Ovoviviparity is a reproductive system in which a female animal produces eggs which are internally fertilized but are kept inside the mother's body until they hatch, at which point the babies are released.
To a casual observer this would look a lot like viviparity, which is how mammals produce their young. However there are some important anatomical and evolutionary differences. In viviparity the developing young are typically encased in a placenta, and are getting nourishment from the mother's body. In ovovivparity, the offspring are nourished by a yolk sac which is not connected to the mother. However in both viviparity and ovoviviparity, oxygen and carbon dioxide are exchanged between the offspring and the mother's body by diffusion.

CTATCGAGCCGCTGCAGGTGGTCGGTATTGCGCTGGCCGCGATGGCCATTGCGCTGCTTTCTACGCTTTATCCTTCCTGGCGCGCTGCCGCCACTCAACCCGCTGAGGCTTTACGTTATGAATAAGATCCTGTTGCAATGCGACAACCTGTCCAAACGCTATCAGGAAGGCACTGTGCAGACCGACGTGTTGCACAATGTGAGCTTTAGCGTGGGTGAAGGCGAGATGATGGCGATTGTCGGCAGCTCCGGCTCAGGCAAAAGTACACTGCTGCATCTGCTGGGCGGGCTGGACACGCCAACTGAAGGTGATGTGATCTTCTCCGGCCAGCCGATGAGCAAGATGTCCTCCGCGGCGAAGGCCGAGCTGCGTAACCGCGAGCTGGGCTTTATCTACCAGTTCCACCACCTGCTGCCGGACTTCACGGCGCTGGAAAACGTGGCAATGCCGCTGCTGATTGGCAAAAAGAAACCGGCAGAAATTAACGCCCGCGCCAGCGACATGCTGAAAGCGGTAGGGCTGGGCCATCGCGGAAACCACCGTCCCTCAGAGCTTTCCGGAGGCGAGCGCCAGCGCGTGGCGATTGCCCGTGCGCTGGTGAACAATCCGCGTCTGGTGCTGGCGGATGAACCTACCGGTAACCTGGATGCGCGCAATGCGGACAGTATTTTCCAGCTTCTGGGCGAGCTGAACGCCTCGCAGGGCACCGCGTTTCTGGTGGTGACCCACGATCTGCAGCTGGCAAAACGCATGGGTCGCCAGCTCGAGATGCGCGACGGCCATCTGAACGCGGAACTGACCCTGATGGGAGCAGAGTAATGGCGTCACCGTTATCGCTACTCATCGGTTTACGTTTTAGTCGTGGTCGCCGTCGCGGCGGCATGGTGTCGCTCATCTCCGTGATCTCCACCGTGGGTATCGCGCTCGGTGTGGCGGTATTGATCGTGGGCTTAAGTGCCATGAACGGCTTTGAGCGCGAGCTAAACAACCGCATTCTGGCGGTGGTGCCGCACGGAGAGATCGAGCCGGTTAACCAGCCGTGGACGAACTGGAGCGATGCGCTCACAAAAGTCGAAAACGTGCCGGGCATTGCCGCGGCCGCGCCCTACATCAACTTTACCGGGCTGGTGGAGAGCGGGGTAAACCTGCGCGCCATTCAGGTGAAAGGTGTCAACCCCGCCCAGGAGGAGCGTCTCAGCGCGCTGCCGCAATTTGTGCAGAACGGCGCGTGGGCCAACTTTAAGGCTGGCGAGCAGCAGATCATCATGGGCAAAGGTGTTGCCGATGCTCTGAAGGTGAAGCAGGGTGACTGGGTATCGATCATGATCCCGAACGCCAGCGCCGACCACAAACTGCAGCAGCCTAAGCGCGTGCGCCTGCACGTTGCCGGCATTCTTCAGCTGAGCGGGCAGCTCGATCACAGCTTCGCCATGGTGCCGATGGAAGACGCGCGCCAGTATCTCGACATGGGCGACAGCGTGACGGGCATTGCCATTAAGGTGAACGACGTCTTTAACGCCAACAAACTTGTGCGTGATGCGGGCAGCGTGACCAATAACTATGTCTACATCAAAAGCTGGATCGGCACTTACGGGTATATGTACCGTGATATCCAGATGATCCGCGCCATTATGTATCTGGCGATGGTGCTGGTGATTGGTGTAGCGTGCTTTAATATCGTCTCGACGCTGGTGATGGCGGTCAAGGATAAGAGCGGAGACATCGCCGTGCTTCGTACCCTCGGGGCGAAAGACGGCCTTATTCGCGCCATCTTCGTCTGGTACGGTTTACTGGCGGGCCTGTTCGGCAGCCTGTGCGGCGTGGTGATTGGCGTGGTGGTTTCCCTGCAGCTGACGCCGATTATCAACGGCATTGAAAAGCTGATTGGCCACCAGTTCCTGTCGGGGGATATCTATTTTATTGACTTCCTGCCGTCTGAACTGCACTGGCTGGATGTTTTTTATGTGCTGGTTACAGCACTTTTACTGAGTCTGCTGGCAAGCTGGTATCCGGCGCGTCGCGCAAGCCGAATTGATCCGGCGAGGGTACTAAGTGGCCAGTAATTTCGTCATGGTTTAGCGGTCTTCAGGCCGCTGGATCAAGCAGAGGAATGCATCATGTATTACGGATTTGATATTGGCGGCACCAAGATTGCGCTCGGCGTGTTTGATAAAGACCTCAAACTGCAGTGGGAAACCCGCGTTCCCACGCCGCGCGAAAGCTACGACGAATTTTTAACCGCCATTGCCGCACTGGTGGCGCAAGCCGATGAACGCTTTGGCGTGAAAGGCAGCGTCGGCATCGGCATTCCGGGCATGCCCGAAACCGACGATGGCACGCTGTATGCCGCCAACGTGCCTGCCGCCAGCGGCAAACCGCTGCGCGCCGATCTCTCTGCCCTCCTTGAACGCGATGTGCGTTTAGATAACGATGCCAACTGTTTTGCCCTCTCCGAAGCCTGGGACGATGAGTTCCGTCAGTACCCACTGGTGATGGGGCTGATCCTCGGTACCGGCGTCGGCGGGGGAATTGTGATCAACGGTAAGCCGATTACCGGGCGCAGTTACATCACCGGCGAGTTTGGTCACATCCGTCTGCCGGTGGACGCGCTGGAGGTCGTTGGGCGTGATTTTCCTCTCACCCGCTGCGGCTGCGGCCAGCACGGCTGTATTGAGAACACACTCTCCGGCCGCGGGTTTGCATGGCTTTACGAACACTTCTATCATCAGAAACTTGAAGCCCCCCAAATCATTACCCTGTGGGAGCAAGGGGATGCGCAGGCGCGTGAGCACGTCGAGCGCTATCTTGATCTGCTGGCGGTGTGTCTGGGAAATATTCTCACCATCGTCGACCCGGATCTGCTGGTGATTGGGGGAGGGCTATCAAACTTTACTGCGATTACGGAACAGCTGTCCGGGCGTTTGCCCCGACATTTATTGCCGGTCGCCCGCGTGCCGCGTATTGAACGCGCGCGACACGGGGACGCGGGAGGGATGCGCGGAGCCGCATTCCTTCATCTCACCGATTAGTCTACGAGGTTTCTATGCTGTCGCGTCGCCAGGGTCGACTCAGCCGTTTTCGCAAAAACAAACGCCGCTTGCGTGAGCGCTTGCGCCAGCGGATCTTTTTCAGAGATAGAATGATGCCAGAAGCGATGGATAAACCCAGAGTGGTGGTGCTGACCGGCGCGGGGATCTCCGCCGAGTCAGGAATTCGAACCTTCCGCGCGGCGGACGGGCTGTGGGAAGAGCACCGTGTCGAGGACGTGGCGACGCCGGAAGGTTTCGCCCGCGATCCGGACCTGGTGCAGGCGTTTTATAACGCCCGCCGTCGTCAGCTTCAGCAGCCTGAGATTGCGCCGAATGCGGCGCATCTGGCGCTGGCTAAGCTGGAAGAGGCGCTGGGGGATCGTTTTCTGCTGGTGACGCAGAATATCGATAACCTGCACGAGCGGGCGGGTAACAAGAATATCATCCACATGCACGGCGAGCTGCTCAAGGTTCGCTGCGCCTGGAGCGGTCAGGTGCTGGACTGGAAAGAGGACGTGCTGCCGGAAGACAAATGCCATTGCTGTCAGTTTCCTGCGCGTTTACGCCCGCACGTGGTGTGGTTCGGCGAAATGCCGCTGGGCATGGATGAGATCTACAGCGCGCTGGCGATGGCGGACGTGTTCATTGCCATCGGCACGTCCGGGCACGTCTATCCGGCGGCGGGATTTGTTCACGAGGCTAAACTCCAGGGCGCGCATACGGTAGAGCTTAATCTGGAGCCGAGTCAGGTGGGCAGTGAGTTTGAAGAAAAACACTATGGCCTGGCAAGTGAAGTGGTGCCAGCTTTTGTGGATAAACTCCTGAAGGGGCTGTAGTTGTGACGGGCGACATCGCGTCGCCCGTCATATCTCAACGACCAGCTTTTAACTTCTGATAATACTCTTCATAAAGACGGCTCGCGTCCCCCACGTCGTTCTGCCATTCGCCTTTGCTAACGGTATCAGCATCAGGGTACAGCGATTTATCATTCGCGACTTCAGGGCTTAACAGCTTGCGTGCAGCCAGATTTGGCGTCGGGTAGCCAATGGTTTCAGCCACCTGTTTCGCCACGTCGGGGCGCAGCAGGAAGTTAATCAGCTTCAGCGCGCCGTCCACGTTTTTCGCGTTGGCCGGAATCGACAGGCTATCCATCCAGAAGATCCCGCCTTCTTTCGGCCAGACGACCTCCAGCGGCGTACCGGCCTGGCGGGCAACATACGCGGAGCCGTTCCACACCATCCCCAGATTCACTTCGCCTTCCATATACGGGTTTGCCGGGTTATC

Most shark species are ovovivparous, as are some bony fish such as guppies. A couple of really unusual examples would be the gastric brooding frog Rheobatrachus silus, an Australian species in which the female swallows her fertilized eggs and holds them in her stomach for more than a month until the hatch, and seahorses, in which the female transfers her eggs into a special brooding pouch on the male's belly, where they remain until they hatch.